CV Deposit is a high-touch service portal wherein faculty submit their CV to library staff who in turn complete all of the rights checking, publisher contact, and other review needed to make faculty work available openly within the IR. This kind of function is intended for faculty who are interested in depositing the whole of their scholarly body of work into the IR and requires a dedicated team of library professionals to execute fully. My lightning talk will introduce the concept of CV Deposit and Review, with a discussion of the existing literature, and outline the below positives and negatives of such a service model for a library of our size.
Negatives -- such a concierge-like offering may be overwhelming and unmanageable
Positives -- the chance to increase the discoverability and openness of faculty research and integrate with other OA outreach efforts across campus.
Finally, my talk will end with some real-world feedback from librarian liaisons at my small liberal arts college who offer insights (encouraging and critical) about whether CV review is a viable service model for our campus community.

Day 2- Thursday, November 10, 2022

Session 1
DC All-Stars
Aaron Doran, Benny Nyikos, Elizabeth Jennings, Jennifer Pesetsky, and Jessica Robles of Digital Commons

In this community-favorite event, we celebrate the creativity and successes of the DC Community. Four IR and journal superstars are recognized for their unique journeys and best-practices in building thriving IR and journals programs.

Session 2
Research Data Management: We Have Liftoff!
Luca Belletti, Digital Commons

Join us for an out-of-this-world RDM journey to DC Data and beyond.

Session 3
Reaching for the Stars: A Publishing Roundtable
Promita Chatterji, Digital Commons
Ellen Amatangelo, Brigham Young University
Graig Donini, HCA Journal of Medicine
Kyle Morgan, Cal Poly Humboldt Library

Join a group of DC editors and publishers in a conversation about building impactful journals and publishing programs. Topics of discussion include:

  • Professionalize your journals: key actions to take
  • What to consider when launching a library publishing program
  • How to prepare your journal for the indexing process
  • Marketing and social media
  • Next Generation journals: new trends in the journal landscape

Session 4.1 & 4.2-Two CONCURRENT Sessions
Light Years of Lightning Talks: IR Stories from the DC Community
Join us for a series of inspirational and educational lightning talks by members of the Digital Commons community, for members of the Digital Commons community. We have so many amazing stories to share that we added a concurrent session! All our conference sessions will be recorded and session 4.1 will use the same Zoom link as the previous sessions in the day. A new Zoom link for the concurrent IR stories session, 4.2, will be shared here on the site, via email, and during the conference.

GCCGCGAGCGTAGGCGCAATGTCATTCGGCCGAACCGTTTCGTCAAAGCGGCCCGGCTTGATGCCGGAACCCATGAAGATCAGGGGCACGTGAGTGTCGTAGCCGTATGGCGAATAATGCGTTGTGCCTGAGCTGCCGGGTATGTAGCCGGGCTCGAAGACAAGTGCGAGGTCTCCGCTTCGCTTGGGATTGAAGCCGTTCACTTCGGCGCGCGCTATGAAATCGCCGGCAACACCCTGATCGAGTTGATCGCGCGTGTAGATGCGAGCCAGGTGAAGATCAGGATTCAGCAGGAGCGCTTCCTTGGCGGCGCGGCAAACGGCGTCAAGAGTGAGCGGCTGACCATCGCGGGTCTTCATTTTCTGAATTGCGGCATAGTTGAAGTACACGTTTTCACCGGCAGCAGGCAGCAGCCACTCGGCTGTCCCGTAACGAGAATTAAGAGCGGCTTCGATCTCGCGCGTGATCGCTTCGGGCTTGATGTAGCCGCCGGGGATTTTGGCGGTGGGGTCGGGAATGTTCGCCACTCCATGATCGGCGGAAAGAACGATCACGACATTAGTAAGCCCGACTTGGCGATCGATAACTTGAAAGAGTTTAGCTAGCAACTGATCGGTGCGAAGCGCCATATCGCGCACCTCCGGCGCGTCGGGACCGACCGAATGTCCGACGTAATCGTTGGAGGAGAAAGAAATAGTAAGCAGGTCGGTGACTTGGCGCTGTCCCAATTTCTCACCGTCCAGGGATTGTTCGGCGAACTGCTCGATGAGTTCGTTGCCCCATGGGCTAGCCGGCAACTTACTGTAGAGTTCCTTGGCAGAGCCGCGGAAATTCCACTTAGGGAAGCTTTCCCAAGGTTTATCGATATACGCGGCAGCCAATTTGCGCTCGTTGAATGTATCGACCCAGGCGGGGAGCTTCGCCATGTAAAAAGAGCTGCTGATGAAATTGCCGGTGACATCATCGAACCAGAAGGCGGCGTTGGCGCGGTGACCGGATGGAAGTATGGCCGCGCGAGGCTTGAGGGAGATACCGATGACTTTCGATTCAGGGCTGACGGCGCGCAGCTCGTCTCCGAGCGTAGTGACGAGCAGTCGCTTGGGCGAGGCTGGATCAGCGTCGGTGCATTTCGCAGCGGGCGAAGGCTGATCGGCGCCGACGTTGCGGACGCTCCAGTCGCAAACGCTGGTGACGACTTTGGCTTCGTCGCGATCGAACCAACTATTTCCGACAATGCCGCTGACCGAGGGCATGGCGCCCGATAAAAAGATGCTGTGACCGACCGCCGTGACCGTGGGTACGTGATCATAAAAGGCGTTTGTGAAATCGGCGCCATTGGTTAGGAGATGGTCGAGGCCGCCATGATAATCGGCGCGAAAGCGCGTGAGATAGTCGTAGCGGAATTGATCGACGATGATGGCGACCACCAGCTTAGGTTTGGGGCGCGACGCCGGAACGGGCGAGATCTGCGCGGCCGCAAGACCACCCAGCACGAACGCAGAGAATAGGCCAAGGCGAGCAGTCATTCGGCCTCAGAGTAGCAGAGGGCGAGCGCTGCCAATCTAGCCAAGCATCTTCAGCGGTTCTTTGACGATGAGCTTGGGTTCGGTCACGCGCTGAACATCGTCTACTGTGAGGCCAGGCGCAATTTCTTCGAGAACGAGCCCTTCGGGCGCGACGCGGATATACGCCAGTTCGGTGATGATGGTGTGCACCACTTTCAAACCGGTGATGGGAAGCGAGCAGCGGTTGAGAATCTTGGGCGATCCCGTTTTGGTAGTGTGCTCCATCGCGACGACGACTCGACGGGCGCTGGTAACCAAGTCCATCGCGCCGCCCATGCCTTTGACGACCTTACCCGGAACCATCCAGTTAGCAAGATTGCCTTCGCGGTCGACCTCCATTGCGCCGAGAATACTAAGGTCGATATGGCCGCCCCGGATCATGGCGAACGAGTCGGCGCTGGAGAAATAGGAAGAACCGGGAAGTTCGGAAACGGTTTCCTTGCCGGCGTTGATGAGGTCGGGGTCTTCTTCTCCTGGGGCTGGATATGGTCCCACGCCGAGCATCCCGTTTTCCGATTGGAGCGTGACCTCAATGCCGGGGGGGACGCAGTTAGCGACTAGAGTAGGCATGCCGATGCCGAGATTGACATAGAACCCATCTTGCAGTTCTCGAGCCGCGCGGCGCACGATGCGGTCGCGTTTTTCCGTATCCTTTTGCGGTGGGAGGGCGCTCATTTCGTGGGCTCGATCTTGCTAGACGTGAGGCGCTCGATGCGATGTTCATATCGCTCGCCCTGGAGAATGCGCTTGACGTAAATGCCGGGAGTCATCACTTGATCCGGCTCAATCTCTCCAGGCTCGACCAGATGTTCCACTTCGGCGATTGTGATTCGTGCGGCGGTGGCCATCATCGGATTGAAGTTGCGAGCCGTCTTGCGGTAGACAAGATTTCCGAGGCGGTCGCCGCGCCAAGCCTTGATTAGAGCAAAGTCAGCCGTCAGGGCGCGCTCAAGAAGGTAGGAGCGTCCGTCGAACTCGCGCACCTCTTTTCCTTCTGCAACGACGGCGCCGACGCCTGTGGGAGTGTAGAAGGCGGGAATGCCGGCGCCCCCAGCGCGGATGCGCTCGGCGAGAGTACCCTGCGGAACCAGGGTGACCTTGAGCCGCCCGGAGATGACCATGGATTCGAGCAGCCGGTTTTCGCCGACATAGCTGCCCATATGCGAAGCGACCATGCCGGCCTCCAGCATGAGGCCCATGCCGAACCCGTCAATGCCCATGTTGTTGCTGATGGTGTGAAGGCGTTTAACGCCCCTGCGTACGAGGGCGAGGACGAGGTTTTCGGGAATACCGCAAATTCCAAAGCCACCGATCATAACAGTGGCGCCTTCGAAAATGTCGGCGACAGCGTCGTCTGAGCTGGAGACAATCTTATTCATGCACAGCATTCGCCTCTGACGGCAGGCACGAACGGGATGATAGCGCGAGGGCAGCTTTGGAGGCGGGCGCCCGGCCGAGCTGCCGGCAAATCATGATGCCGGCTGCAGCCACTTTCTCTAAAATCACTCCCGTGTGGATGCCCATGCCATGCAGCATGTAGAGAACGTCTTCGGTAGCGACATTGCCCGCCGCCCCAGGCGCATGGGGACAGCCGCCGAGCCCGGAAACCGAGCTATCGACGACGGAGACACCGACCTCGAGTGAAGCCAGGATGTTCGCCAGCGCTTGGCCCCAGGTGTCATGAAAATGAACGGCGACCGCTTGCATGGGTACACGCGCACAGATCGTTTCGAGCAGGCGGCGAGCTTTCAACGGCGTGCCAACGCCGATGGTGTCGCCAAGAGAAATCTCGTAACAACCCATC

Light Years of Lightning Talks - Session 4.1
Ann Connolly, Digital Commons

Reagan L. Grimsley, University of Alabama in Huntsville
Promoting Undergraduate Research Via Digital Commons: UAH Research or Creative Experience for Undergraduates (RCEU) Program

Identifying campus partners who will benefit from the Digital Commons Institutional Repository is a crucial part of the implementation process. At the University of Alabama in Huntsville, the Research or Creative Experience for Undergraduates, or RCEU, is a robust summer program which produces high quality research. Working with the UAH Director of Undergraduate Research, we were able to migrate these posters from their prior digital home and create a unique collection of undergraduate research materials which both highlight and showcase the summer academic research of our students. We were also able to ingest the project proposals, which show the work process of both faculty mentors and students. Digital Commons offers a much higher level of visibility than our old platform and a greater circulation of this specific work product.

Greg Murphy and Eddie Cruz, Pace University
Publishing the Publishing Theses

We recently uploaded almost 1,000 theses from the Publishing department at Pace University utilizing the bulk upload system. I will be talking about this project, copyright concerns regarding theses, metadata challenges, and access control to the collection.

Helena “Lena” Marvin, University of Missouri-St. Louis
OER in the DCX

Open Educational Resources look great in Digital Commons, and fantastic in a Digital Commons Exhibit. At my institution we found out what OER was being used by which instructors and using the power of the five Rs of OER, we're retraining and redistributing those OERs in our IR and showcasing them in DCX. I'll explain how and why you should too!

Todd Seguin, Western Kentucky University
Connecting with the Community: Genealogical Resources in the IR

Genealogy materials are a popular request at Western Kentucky University’s Special Collections Library. Between 2018 and 2020, librarians and staff worked together to upload three regional genealogical newsletters to expand access and address university wide strategic initiatives. We will look at the download numbers and locations to draw some conclusions about the popularity and success of this project.

Heidi J. Southworth, Minnesota State University, Mankato
Mapping South Central Minnesota: An Aerial Photograph Digitization Project